39. A diagnostic kit, as defined in claim 28, further comprising any suitable combination of primers of at least 12 nucleotides in length selected within a nucleotide sequence from the group consisting of SEQ ID NOs: 37 to 106, 173 and 174, sequences complementary thereof, and variants thereof, for the simultaneous detection and/or quantification of nucleic acids of any bacterial antibiotic resistance gene selected from the group consisting of blatem, blarob, blashv, blaoxa, blaZ, aadB, aacC1, aacC2, aacC3, aacA4, aac6′-lla, aad(6′), ermA, ermB, ermC, mecA, vanA, vanB, vanC, satA, aac(6′)-aph(2″), vat, vga, msrA, sul and int.
40. A diagnostic kit, as defined in claim 29, further comprising any combination of probes of at least 12 nucleotides in length selected within a nucleotide sequence from the group consisting of SEQ ID NOs: 116 and 118 to 171, sequences complementary thereof, and variants thereof, for the simultaneous detection and/or quantification of nucleic acids of vancomycin B gene and of any bacterium and/or fungus, respectively.
41. A diagnostic kit, as defined in claim 30, further comprising any suitable combination of primers of at least 12 nucleotides in length selected within a nucleotide sequence from the group consisting of SEQ ID NOs: 116 and 118 to 171, sequences complementary thereof, and variants thereof, for the simultaneous detection and/or quantification of nucleic acids of vancomycin B gene and of any bacterium and/or fungus, respectively.
42. A diagnostic kit for the detection and/or quantification of the nucleic acids of any bacterium and/or fungus, comprising any suitable combination of primers of at least 12 nucleotides in length selected upon alignment of conserved nucleotides of at least two sequences the group consisting of SEQ ID NOs: 118 to 171, sequences complementary thereof, and variants thereof and further comprising a pair of primers having a sequence selected within the nucleotide sequence defined in SEQ ID NOs: 23 and 24, parts thereof having at least 12 nucleotides in length, sequences complementary thereof, and variants thereof, for the simultaneous detection and/or quantification of nucleic acids of any bacterium.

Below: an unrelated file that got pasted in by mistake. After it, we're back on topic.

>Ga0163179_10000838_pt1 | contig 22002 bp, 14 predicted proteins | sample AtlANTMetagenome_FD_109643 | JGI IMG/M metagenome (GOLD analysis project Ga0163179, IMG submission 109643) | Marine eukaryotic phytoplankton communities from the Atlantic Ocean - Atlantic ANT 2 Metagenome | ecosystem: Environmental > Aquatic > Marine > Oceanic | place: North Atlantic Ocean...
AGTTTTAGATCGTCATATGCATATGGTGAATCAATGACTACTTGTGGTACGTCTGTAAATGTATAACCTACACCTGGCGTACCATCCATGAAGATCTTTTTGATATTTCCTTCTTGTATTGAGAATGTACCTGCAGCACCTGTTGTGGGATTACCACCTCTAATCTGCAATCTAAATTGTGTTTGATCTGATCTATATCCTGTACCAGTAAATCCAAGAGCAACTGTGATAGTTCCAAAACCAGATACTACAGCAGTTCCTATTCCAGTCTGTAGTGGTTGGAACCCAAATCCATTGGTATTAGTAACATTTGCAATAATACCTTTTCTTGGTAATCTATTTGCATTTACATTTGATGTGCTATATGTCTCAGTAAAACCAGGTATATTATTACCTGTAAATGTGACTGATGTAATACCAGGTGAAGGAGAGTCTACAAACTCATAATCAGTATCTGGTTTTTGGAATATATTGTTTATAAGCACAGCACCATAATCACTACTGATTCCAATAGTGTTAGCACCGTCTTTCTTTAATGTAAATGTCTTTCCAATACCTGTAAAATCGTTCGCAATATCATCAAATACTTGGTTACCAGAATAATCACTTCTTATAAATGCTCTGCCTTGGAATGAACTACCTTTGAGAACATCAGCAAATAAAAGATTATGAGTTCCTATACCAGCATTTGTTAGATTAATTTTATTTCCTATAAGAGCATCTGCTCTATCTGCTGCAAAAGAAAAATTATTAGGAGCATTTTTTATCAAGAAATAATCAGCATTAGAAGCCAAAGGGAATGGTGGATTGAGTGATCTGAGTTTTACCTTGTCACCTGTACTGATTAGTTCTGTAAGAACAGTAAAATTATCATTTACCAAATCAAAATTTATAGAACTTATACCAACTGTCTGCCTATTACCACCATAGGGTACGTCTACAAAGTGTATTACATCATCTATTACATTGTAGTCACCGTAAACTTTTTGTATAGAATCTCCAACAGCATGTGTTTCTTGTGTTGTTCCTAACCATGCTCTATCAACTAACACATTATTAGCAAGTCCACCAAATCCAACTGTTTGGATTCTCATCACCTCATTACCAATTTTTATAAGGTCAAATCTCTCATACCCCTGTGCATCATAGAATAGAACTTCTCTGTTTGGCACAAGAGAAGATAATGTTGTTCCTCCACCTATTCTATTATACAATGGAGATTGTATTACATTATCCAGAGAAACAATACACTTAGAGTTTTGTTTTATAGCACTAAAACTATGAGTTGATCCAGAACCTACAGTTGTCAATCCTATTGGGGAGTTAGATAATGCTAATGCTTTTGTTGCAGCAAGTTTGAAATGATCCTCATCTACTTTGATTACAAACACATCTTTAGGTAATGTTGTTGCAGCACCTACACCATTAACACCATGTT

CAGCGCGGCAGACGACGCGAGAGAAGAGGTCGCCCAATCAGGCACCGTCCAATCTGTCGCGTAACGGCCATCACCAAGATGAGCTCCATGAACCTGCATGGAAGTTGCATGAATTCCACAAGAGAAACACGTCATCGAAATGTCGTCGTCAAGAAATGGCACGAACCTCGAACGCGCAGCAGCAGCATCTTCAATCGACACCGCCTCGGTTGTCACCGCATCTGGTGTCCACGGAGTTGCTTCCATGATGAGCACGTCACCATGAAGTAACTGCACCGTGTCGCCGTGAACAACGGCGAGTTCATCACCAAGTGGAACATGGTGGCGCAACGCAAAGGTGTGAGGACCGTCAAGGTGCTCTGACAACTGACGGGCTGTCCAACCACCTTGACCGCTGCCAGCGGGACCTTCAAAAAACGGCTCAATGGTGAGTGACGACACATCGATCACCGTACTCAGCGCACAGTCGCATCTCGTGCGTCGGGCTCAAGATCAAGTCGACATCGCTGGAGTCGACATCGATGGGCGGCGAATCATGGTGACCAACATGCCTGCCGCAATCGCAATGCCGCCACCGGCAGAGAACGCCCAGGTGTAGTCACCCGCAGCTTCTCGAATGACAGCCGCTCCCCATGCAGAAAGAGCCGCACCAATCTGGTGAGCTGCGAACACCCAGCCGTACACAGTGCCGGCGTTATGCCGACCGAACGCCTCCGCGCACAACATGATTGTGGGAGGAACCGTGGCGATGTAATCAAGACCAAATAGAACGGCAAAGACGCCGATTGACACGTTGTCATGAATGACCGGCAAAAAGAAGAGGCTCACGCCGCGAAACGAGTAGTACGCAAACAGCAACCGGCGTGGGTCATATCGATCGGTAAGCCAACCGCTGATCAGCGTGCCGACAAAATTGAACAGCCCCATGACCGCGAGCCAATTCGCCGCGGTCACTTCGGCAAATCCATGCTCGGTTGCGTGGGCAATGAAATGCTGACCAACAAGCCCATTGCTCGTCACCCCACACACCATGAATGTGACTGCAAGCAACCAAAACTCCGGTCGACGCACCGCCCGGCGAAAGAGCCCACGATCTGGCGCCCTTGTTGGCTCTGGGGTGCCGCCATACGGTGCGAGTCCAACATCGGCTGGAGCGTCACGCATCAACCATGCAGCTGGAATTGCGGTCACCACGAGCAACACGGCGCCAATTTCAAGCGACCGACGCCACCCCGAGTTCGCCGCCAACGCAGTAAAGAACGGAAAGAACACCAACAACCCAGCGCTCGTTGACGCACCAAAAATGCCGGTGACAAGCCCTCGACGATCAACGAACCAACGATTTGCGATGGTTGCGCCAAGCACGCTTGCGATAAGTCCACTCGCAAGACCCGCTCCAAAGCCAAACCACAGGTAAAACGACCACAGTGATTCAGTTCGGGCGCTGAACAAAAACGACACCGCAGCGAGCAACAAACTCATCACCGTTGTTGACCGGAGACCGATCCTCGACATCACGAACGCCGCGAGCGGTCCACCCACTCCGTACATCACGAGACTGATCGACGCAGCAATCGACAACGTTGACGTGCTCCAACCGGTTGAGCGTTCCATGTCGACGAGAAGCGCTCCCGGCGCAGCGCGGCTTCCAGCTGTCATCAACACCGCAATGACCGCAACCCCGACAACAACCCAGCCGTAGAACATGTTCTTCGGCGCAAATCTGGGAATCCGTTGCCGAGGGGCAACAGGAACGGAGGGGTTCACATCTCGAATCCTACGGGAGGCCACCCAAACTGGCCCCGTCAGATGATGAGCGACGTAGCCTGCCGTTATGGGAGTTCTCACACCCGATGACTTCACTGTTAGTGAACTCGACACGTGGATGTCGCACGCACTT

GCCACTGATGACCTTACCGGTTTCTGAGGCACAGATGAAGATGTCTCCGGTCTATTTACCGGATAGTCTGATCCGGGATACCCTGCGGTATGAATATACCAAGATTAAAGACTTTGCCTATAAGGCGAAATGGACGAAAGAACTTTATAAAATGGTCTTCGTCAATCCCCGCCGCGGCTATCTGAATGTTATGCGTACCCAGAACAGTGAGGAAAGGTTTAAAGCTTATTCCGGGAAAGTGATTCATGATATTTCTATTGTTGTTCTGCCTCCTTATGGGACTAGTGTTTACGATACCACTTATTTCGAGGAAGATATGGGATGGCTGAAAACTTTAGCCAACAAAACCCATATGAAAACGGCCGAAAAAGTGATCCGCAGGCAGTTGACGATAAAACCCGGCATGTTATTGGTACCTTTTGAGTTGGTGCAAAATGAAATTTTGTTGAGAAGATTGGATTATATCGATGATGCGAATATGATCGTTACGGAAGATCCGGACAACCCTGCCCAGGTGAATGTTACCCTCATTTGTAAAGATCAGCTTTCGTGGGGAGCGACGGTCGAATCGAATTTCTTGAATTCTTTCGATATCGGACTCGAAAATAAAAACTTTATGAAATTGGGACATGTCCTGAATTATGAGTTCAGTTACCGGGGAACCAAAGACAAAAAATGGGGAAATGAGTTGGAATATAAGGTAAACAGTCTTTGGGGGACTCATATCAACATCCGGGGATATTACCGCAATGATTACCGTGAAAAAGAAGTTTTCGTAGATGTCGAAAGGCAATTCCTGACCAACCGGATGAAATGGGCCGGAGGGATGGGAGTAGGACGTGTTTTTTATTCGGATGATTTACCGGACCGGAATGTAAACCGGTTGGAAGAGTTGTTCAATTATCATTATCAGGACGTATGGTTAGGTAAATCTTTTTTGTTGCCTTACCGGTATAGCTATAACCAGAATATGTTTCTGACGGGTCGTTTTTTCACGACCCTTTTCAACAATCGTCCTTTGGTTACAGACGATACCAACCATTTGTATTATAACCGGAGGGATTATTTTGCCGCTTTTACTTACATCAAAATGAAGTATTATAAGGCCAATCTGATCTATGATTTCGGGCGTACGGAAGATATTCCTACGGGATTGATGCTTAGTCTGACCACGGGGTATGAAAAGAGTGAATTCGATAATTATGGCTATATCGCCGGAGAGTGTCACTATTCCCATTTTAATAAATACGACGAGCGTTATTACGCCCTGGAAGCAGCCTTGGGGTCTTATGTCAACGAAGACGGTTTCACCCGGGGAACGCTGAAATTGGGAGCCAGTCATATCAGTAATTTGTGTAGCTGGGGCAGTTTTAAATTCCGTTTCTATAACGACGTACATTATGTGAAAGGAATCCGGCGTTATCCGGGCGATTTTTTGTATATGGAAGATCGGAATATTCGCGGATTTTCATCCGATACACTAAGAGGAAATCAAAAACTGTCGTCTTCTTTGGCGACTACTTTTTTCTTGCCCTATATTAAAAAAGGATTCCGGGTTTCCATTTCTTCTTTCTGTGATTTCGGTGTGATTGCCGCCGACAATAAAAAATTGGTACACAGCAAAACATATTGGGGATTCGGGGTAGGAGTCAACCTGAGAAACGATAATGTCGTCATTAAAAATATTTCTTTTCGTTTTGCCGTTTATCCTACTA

43. A diagnostic kit, as defined in claim 37, further comprising any combination of probes of at least 12 nucleotides in length selected within a nucleotide sequence from the group consisting of SEQ ID NOs: 118 to 171, sequences complementary thereof, and variants thereof, for the simultaneous detection and/or quantification of nucleic acids of any bacterium and/or fungus.
44. A diagnostic kit, as defined in claim 38, further comprising any suitable combination of primers of at least 12 nucleotides in length selected within a nucleotide sequence from the group consisting of SEQ ID NOs: 118 to 171, sequences complementary thereof, and variants thereof, for the simultaneous detection and/or quantification of nucleic acids of any bacterium and/or fungus.
45. A diagnostic kit, as defined in claim 39, further comprising a pair of primers having a sequence selected within the nucleotide sequence defined in SEQ ID NOs: 23 and 24, parts thereof having at least 12 nucleotides in length, sequences complementary thereof, and variants thereof, for the simultaneous detection and/or quantification of nucleic acids of any bacterium.
Description
BACKGROUND OF THE INVENTION

[0001] Classical Methods for the Identification and Susceptibility Testing of Bacteria